Avoiding the dreaded CCS

Blog_Cobbler Pic Cobblers Children Pic
You may have heard the parable about the cobbler’s children having no shoes. Of course getting the meaning behind the story assumes you know what a cobbler does (did) for a living. If we want to understand modern Cobbler’s Child Syndrome (CCS) think of it as the accountant who is late getting her own company books up to date or the tech company with out-of-date software on its office computers.

Many public relations professionals struggle to find the time and resources to do our own PR. So why do any of us put off doing for ourselves what we know how to do best? When you really get down to it, there probably isn’t a great reason. Time and monetary resources are age-old answers.

For the faculty in the UCM PR Program, educating our students comes first. That is our mission and we firmly believe in its value. Ultimately though, to continue building a program at UCM with an extraordinary regional and even national reputation, it is important for us to spread the word as far and wide as we can.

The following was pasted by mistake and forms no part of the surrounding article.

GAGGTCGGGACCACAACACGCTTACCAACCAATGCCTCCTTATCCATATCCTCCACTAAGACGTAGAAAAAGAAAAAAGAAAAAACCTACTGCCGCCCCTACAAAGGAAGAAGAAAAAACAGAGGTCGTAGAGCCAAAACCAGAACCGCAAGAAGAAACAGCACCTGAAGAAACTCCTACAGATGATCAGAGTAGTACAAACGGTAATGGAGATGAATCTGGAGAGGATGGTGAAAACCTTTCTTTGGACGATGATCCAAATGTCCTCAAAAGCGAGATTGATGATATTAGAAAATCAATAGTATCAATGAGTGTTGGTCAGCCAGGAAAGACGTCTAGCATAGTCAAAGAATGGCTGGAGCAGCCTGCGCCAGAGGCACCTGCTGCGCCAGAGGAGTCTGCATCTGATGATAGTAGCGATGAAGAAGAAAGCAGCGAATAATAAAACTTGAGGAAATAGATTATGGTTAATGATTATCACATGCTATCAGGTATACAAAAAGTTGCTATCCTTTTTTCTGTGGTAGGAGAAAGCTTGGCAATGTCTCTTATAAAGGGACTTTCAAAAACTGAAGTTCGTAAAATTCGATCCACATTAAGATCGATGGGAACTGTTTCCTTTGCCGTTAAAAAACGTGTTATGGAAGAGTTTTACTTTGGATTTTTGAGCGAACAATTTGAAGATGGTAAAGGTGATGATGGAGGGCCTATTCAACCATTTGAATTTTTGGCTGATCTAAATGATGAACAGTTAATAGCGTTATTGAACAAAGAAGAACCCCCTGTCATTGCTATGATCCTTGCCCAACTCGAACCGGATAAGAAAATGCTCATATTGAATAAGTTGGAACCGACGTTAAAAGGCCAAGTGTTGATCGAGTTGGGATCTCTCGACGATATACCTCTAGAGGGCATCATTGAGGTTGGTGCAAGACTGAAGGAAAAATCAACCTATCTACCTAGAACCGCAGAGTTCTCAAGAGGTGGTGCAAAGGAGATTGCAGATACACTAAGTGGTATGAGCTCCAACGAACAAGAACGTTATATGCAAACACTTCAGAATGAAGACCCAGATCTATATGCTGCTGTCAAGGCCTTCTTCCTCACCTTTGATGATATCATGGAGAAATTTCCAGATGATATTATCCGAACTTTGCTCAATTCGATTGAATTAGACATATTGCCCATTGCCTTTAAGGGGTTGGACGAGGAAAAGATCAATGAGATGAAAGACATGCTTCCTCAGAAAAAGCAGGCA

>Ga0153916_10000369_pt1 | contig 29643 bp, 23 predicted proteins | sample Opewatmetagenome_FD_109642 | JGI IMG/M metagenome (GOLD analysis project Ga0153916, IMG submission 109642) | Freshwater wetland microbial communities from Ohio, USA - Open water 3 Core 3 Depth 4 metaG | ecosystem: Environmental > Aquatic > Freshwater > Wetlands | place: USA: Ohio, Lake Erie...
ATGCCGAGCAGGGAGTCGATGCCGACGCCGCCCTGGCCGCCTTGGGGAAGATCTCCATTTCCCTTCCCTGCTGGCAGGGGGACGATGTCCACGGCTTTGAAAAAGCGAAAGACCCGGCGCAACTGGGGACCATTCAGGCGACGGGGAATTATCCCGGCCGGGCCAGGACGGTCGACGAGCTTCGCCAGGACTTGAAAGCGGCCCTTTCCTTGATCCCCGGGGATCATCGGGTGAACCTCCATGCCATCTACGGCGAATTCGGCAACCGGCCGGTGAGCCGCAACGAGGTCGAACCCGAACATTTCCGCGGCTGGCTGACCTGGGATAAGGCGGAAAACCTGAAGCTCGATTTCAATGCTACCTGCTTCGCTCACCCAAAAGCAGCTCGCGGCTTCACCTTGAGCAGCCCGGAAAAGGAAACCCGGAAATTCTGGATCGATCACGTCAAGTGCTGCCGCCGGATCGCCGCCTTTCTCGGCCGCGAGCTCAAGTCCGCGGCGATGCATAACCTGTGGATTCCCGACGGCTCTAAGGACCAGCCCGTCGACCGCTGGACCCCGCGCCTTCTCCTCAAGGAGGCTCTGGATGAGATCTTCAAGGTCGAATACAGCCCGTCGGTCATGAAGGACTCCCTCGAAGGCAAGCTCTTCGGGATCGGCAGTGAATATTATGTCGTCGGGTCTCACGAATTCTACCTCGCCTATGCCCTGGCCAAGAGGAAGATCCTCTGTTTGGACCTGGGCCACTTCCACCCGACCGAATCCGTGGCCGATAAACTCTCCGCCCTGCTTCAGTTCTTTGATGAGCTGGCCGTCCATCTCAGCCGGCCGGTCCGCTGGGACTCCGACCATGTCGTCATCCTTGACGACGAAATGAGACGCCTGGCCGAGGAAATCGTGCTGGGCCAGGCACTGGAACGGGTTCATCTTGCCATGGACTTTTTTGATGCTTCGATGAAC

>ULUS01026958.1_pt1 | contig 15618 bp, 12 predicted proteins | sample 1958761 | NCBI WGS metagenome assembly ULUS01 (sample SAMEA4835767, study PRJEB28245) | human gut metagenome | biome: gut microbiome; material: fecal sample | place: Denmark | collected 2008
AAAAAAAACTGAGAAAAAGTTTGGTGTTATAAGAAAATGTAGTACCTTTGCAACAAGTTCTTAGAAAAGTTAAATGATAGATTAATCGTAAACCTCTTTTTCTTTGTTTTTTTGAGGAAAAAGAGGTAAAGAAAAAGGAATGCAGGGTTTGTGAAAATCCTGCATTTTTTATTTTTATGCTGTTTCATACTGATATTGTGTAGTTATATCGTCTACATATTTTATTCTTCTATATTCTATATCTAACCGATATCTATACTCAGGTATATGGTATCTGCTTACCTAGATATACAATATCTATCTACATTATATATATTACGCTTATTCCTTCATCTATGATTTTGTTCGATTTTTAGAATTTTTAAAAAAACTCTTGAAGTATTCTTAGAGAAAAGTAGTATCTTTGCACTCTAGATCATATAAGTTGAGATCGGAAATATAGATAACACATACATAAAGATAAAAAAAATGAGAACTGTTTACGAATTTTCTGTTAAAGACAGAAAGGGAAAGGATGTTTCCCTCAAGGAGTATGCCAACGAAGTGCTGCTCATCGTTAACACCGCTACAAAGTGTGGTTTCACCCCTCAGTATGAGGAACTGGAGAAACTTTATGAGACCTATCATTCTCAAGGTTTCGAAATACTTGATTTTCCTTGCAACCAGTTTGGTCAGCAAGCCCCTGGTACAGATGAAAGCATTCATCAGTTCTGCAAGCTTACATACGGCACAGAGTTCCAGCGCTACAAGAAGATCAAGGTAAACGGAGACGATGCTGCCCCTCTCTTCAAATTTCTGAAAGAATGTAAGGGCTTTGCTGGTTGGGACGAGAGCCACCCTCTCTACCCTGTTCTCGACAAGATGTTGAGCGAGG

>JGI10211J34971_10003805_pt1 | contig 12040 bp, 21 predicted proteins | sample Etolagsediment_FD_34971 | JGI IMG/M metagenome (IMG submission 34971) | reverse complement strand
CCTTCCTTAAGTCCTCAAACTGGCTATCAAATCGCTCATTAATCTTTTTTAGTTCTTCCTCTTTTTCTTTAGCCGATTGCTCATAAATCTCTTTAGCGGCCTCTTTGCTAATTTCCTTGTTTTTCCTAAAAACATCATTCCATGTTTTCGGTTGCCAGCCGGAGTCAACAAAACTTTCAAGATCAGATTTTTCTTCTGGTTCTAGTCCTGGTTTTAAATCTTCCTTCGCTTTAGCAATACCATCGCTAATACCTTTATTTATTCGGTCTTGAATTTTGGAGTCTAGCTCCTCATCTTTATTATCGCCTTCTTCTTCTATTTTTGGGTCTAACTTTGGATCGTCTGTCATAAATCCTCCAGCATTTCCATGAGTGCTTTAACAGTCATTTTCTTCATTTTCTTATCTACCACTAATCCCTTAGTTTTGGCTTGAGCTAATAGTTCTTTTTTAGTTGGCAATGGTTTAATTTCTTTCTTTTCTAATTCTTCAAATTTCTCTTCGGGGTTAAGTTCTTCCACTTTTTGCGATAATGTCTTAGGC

By starting this blog, renovating our student space, opening new channels of communication on spaces like Twitter, and sharing much more in our recent newsletter, we’re committing to the self-discipline it takes to set the right example for our students.

We want to stay in touch with our program’s alumni, and we’re especially interested in reaching out to young people who may be considering public relations as a career. By speaking with them about the benefits our program at UCM can offer we hope to increase the amount of students in the PR program. If you know someone who might fit in either of those categories, please let me or any of our faculty members know about it.

Help us avoid this syndrome. Share your PR stories with us on the blog and check back to make sure we haven’t succumbed to CCS. Gotta go, time to get new shoes.

Tom Heapes
Associate Professor

About ucm_pr_program

PRSA certified program in undergraduate public relations education, with growth in graduate education
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